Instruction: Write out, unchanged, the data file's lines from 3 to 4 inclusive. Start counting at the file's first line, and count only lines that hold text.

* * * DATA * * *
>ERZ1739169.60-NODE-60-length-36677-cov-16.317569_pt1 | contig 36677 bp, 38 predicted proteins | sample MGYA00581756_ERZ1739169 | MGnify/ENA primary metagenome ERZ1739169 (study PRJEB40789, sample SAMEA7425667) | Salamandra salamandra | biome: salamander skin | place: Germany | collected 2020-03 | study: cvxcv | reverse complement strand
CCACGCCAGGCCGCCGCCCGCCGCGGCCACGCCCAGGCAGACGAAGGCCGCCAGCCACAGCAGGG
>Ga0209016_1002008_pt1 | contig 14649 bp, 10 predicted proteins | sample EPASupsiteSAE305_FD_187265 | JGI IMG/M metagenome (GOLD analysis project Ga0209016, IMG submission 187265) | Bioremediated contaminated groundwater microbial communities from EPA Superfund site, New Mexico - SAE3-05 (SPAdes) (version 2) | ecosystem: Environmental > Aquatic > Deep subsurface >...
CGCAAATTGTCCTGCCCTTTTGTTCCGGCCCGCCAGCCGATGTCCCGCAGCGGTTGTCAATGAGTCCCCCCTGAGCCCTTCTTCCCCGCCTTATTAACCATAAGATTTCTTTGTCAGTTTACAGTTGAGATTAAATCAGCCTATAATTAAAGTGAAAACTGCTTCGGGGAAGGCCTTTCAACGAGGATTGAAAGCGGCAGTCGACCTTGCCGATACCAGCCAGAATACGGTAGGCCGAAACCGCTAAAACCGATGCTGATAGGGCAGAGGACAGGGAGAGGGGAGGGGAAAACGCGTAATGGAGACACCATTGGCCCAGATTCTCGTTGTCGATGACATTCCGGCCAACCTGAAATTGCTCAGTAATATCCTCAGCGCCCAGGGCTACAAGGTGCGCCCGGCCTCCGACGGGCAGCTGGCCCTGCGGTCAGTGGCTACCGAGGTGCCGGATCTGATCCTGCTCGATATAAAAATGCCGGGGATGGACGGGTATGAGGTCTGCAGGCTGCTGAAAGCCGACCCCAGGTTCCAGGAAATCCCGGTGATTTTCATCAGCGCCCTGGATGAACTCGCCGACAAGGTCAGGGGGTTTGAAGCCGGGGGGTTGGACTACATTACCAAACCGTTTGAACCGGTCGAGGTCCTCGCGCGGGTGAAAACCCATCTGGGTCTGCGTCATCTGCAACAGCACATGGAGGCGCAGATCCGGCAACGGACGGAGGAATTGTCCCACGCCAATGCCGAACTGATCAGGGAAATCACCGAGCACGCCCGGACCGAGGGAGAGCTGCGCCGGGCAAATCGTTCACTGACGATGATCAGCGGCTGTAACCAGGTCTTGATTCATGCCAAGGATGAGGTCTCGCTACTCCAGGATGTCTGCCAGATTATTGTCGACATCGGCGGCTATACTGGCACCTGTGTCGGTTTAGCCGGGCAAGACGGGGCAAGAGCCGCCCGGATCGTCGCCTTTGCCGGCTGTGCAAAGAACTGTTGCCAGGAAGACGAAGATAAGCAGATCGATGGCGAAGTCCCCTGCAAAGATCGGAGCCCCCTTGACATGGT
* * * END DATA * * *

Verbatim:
>Ga0209016_1002008_pt1 | contig 14649 bp, 10 predicted proteins | sample EPASupsiteSAE305_FD_187265 | JGI IMG/M metagenome (GOLD analysis project Ga0209016, IMG submission 187265) | Bioremediated contaminated groundwater microbial communities from EPA Superfund site, New Mexico - SAE3-05 (SPAdes) (version 2) | ecosystem: Environmental > Aquatic > Deep subsurface >...
CGCAAATTGTCCTGCCCTTTTGTTCCGGCCCGCCAGCCGATGTCCCGCAGCGGTTGTCAATGAGTCCCCCCTGAGCCCTTCTTCCCCGCCTTATTAACCATAAGATTTCTTTGTCAGTTTACAGTTGAGATTAAATCAGCCTATAATTAAAGTGAAAACTGCTTCGGGGAAGGCCTTTCAACGAGGATTGAAAGCGGCAGTCGACCTTGCCGATACCAGCCAGAATACGGTAGGCCGAAACCGCTAAAACCGATGCTGATAGGGCAGAGGACAGGGAGAGGGGAGGGGAAAACGCGTAATGGAGACACCATTGGCCCAGATTCTCGTTGTCGATGACATTCCGGCCAACCTGAAATTGCTCAGTAATATCCTCAGCGCCCAGGGCTACAAGGTGCGCCCGGCCTCCGACGGGCAGCTGGCCCTGCGGTCAGTGGCTACCGAGGTGCCGGATCTGATCCTGCTCGATATAAAAATGCCGGGGATGGACGGGTATGAGGTCTGCAGGCTGCTGAAAGCCGACCCCAGGTTCCAGGAAATCCCGGTGATTTTCATCAGCGCCCTGGATGAACTCGCCGACAAGGTCAGGGGGTTTGAAGCCGGGGGGTTGGACTACATTACCAAACCGTTTGAACCGGTCGAGGTCCTCGCGCGGGTGAAAACCCATCTGGGTCTGCGTCATCTGCAACAGCACATGGAGGCGCAGATCCGGCAACGGACGGAGGAATTGTCCCACGCCAATGCCGAACTGATCAGGGAAATCACCGAGCACGCCCGGACCGAGGGAGAGCTGCGCCGGGCAAATCGTTCACTGACGATGATCAGCGGCTGTAACCAGGTCTTGATTCATGCCAAGGATGAGGTCTCGCTACTCCAGGATGTCTGCCAGATTATTGTCGACATCGGCGGCTATACTGGCACCTGTGTCGGTTTAGCCGGGCAAGACGGGGCAAGAGCCGCCCGGATCGTCGCCTTTGCCGGCTGTGCAAAGAACTGTTGCCAGGAAGACGAAGATAAGCAGATCGATGGCGAAGTCCCCTGCAAAGATCGGAGCCCCCTTGACATGGT